SEIZING ORDERED CHAOS
A Serious Attempt at Reproducing Gutenberg's B-42 Types
by Alan C. Waring
IIn celebration of the "Man of the Millennium," a Tokyo publishing house nobly decided to establish a printing museum, which opened in October, 2000. Over two years before the museum's planned opening, the Tokyo firm actively started its acquisition of wooden handpresses and suitable types. They commissioned two different Americans to build wooden presses, a reproduction of the Plantin-Moretus press, and a press like those thought to be used in Gutenberg's workshop. They were successfully built and delivered. It was at this point that problems began for the Tokyo firm, as their plans included purchasing a reproduction font of Gutenberg's B-42 types as seen in his monumental 42-line Biblia Latina. They could have settled on any number of readily available blackletter fonts, but to their great honour, they decided differently. It is ironic that a Far Eastern publishing house thought so highly of the Western invention of leaden movable types (and the attendant wooden handpress), that they deemed their printing museum incomplete without a reproduction of this historic font.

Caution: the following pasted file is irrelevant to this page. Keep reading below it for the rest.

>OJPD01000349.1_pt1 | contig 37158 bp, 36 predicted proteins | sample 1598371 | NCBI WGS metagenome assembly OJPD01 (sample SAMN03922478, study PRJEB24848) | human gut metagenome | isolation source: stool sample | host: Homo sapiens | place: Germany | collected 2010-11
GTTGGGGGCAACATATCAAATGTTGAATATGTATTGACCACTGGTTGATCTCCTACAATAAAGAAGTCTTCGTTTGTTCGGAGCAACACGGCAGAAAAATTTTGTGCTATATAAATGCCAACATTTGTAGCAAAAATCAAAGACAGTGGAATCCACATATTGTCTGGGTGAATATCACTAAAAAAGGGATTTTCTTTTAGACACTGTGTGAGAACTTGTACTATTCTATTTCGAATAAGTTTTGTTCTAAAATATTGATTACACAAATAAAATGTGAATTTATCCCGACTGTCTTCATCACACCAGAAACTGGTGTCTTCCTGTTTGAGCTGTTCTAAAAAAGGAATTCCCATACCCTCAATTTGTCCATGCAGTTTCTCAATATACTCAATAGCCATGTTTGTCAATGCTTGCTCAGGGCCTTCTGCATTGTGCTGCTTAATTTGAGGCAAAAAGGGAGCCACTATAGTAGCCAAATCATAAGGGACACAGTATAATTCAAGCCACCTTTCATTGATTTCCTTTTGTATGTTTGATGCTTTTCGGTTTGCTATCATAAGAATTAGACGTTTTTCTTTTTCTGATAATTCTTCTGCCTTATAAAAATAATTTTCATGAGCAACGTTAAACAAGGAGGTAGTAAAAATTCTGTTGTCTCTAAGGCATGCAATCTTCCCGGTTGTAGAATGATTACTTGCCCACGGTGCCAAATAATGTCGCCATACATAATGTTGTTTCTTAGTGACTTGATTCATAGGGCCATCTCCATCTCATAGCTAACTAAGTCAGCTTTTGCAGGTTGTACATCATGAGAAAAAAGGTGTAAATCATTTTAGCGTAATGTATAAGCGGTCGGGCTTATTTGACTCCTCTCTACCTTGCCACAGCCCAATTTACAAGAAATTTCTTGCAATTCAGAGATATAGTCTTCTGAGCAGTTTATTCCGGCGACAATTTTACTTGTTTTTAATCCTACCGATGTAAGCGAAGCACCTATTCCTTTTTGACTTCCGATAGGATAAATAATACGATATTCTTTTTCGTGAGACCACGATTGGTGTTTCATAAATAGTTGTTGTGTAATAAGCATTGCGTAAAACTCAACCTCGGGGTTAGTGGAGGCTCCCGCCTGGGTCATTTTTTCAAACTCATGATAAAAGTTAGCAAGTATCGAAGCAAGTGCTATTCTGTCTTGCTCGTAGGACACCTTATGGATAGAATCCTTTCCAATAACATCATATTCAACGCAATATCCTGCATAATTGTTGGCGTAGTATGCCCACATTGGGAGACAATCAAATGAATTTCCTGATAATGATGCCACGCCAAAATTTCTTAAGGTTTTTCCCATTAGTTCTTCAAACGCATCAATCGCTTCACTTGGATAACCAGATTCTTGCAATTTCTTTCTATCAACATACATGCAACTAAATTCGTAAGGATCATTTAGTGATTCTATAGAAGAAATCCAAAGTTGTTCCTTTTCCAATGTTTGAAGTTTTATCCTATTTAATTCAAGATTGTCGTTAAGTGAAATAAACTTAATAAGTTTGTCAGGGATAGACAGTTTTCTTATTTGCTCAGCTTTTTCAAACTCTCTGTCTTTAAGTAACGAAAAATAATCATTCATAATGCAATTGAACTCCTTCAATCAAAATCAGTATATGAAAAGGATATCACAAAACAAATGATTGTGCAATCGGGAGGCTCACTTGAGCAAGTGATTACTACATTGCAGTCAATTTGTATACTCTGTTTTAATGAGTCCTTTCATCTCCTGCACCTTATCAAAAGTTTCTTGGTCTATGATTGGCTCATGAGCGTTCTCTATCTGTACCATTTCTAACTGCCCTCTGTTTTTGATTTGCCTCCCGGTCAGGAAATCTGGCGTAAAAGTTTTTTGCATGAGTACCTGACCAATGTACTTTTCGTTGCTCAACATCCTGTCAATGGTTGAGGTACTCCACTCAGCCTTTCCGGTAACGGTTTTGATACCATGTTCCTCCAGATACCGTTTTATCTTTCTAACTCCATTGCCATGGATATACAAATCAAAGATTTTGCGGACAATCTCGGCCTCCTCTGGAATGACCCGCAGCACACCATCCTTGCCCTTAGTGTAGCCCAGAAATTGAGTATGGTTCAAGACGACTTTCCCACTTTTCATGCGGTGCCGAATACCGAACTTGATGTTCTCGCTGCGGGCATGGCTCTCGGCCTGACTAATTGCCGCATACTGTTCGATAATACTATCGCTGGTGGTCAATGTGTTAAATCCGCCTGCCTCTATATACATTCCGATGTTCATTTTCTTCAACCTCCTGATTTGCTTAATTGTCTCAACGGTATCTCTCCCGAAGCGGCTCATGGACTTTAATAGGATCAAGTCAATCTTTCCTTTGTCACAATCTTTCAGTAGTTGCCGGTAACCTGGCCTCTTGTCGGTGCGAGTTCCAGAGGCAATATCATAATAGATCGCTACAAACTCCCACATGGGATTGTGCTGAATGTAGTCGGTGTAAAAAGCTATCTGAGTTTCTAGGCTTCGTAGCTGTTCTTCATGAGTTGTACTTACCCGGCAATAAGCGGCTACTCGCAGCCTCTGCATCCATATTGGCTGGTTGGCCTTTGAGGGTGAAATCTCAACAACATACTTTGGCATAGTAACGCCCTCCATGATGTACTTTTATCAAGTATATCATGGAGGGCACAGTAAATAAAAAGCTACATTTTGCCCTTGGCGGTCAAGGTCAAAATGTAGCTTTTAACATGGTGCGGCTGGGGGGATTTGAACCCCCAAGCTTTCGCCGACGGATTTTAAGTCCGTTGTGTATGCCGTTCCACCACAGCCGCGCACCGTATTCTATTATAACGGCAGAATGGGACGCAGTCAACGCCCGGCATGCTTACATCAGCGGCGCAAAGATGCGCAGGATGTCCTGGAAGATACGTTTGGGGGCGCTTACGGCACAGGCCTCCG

Their search began logically in Germany. Surprisingly, no one could cast this font, as only an incomplete font of lead matrices exist. The search then went to England where the story was much the same, no extant matrices and no working foundry.
The Western emissary tasked with the acquisition of type & presses began to feel the squeeze of time. With only seven months left to acquire the types and to set four pages of the Gutenberg Bible, he spoke to Mr. Stan Nelson of the Smithsonian Institution's Graphic Arts Division at the National Museum of American History. Mr. Nelson suggested that he contact Mr. Theo Rehak at the Dale Guild Type Foundry in Howell, New Jersey. By the time negotiations were finalized, the delivery date was just five very short months away! Eighteen months would have been more realistic, considering the fact that a workforce of two would be doing the job. Briefly, this entails procuring the exemplars, producing the artwork, matrix production, casting, milling types to Gutenberg's body-size and packing for overseas shipment.
After surviving the initial shock of Mr. Rehak's agreement to a ludicrous deadline, I realized that we had never done a job of this size, nor reproduced a font under the ax of a deadline. In order to avoid failure, cardiac arrest or both, I made a series of production schedules which would, at the very least, enable our minds to concentrate on a manageable segment of the whole. But before this could be done, I had to discover just how many of the approximately 270 B-42 characters would be needed to set the four pages chosen by the Tokyo firm. Fortunately, we needed only to produce approximately 160 characters. Had the entire suite of characters been needed, the deadline could not have been agreed to, and the composed pages would not have been ready for the October opening.